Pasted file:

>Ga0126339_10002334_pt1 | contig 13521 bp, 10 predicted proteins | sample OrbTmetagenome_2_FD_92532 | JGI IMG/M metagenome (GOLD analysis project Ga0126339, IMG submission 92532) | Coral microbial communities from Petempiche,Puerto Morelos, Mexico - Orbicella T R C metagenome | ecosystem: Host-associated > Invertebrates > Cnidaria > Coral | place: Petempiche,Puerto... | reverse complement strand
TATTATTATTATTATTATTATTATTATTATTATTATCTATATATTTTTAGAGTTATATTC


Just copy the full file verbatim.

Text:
>Ga0126339_10002334_pt1 | contig 13521 bp, 10 predicted proteins | sample OrbTmetagenome_2_FD_92532 | JGI IMG/M metagenome (GOLD analysis project Ga0126339, IMG submission 92532) | Coral microbial communities from Petempiche,Puerto Morelos, Mexico - Orbicella T R C metagenome | ecosystem: Host-associated > Invertebrates > Cnidaria > Coral | place: Petempiche,Puerto... | reverse complement strand
TATTATTATTATTATTATTATTATTATTATTATTATCTATATATTTTTAGAGTTATATTC